Mastodon's Brann Dailor Talks Tool's Influence, Hilarious Tour Pranks | Revolver

Mastodon's Brann Dailor Talks Tool's Influence, Hilarious Tour Pranks

"They're one of those bands that's sort of the hole in the theory, like, you can't really understand why they work"
mastodon brann dailor HUBBARD, Jimmy Hubbard
photograph by Jimmy Hubbard

In 2006, Tool dropped their first new album in about five years, 10,000 Days, and hit the road. Atlanta's Mastodon were fresh off the release of their own momentous LP, Blood Mountain, and were fortunate enough to be handpicked by Maynard James Keenan, Adam Jones, Justin Chancellor and Danny Carey to tour with them in Europe that winter. The pairing made a lot of sense: Both groups specialize in a particularly artistic and consciousness-expanding brand of psychedelic progressive metal, after all. The tour was also a meaningful experience for Mastodon drummer Brann Dailor because of the influence Tool had had on him since he first heard them in the Nineties. Below, Dailor discusses that influence, as well as the shenanigans that took place when the two bands were on the road together.

BRANN DAILOR Absolutely. In the mid-Nineties when I was starting being in a band and play and write my own, you see them play and they were definitely one of the favorites among the heavy-rock listeners, obviously — and even the people that were into the more obscure styles of music, listening to some of the more avant-garde music that was happening in the Nineties. Tool was still an acceptable band even though they had sort of crossed over into more mainstream popularity.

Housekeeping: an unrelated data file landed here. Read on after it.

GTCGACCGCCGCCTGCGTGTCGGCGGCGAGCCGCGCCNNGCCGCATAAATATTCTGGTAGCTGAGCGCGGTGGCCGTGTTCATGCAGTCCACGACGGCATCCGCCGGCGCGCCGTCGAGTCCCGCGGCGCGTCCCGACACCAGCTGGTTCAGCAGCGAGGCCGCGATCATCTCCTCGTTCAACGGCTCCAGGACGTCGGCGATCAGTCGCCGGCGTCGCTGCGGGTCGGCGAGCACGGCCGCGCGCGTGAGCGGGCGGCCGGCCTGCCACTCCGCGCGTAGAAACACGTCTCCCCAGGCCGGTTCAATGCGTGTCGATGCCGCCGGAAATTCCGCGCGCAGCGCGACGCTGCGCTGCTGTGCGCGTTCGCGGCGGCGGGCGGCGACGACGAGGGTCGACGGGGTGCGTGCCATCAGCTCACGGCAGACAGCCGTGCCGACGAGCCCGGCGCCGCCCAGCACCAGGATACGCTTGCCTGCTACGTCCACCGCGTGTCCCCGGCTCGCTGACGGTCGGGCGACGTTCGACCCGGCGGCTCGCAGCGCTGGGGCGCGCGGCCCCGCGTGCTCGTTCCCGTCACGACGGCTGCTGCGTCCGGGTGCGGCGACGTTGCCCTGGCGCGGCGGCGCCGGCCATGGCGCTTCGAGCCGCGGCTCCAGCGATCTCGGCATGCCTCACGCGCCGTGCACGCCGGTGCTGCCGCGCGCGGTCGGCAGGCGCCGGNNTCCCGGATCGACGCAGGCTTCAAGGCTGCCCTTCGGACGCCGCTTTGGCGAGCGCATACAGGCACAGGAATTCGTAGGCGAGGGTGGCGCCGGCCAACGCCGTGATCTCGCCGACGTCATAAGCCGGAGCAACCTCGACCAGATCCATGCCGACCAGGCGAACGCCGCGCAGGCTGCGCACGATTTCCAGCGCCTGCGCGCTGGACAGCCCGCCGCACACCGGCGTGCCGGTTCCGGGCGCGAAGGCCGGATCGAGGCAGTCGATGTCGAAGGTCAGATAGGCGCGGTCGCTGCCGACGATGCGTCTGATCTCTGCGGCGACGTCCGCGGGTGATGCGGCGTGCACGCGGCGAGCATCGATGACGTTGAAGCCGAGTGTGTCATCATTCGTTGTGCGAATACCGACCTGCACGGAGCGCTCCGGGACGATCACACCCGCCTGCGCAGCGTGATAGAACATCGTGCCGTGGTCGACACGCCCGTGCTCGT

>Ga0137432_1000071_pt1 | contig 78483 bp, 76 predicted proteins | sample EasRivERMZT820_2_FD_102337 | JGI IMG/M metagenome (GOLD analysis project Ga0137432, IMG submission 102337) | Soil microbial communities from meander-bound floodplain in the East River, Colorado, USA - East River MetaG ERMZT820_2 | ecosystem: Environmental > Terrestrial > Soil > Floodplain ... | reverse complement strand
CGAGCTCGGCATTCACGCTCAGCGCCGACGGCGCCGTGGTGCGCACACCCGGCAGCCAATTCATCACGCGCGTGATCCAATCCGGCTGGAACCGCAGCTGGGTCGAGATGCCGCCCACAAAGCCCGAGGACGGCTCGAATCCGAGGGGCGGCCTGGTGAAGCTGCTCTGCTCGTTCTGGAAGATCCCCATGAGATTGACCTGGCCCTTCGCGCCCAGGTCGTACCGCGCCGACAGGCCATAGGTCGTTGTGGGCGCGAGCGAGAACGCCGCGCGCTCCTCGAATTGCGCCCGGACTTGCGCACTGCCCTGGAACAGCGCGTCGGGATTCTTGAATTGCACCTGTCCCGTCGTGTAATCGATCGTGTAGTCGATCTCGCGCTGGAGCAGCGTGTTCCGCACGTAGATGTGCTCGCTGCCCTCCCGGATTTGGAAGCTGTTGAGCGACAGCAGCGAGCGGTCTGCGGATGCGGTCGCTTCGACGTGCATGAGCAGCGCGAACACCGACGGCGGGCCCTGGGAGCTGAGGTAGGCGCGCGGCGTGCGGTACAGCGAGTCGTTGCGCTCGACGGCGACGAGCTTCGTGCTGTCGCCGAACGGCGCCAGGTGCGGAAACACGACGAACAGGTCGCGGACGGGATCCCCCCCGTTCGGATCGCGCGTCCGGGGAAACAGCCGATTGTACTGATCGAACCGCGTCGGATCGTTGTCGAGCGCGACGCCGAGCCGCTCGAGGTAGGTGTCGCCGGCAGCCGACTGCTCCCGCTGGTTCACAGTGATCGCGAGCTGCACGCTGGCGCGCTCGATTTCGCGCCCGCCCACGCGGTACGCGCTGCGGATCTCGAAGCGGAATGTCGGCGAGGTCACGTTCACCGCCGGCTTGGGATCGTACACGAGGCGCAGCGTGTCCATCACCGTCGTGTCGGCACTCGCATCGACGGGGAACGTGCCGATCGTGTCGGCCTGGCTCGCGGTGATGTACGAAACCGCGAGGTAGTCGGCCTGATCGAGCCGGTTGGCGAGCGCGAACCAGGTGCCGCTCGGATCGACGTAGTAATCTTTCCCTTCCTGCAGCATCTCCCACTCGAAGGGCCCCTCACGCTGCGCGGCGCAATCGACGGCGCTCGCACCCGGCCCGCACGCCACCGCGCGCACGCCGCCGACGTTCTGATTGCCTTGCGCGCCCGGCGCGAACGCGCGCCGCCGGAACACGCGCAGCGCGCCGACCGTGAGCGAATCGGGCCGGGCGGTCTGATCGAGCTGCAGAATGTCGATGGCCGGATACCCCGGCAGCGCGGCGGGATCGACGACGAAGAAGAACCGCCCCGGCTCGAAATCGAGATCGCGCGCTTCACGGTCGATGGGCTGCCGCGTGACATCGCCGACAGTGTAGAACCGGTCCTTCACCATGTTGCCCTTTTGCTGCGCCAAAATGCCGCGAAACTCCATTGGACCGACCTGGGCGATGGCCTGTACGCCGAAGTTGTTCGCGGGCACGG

They're just one of those bands that's sort of the hole in the theory where you kind of, it's almost like you can't really understand why they work. You understand why they're so popular, but you can't understand why such a broad spectrum of people actually are able to enjoy it. Like, how'd all the bros get involved? There's so much complexity to the music and to the lyrics, and a lot of the lyrics are satirizing or making fun of the people that are in the audience, unbeknownst to them.

So it's quite puzzling, but I think that there is definitely a prog element to them that we picked up on. And I think maybe how you carry yourself as a band. How you present yourself aesthetically, reaching for the combination of visual art with music, I think that they've been a huge influence on us just to try to be more thoughtful in your whole approach to writing and recording music in general. I think that they're a very thoughtful group of artists, and I think that they put a lot of time and effort into every single facet of their band, which is just appreciated.

I think on the last show, I remember Justin [Chancellor, Tool's bass player] and Adam [Jones, Tool's guitarist] … Adam dressed up in some kind of [he] looked like Buckethead, but without the KFC bucket on his head. He had this white mask and this white jumpsuit. And then Justin was dressed like a mascot monkey. They came onstage while we were playing and they pelted us with bananas.

No. They were smushed all over the floor. [Laughs] I think a bunch of them ended up in [Mastodon guitar-vocalist] Brent [Hinds]'s hair, which was good.

But they did stuff like that. They're pranksters. We're not pranksters, but those guys are pranksters, for sure. They're always doing stuff like that to people. There was a point in the set where I would come out and play along with Danny [Carey, Tool's drummer]. They would set up some toms for me to play on. While I was doing that one night, Maynard [James Keenan, Tool's singer] came out from behind his little hovel back there and took my sticks away and walked offstage. So I was left to do some hand drumming. [Laughs]

I mean, we did three months over there. It was pretty fun. Not 'cause of shenanigans, but just, we did a lot of hanging out after the show. Danny [in particular] just likes to kick back and listen to various prog, hang out and talk.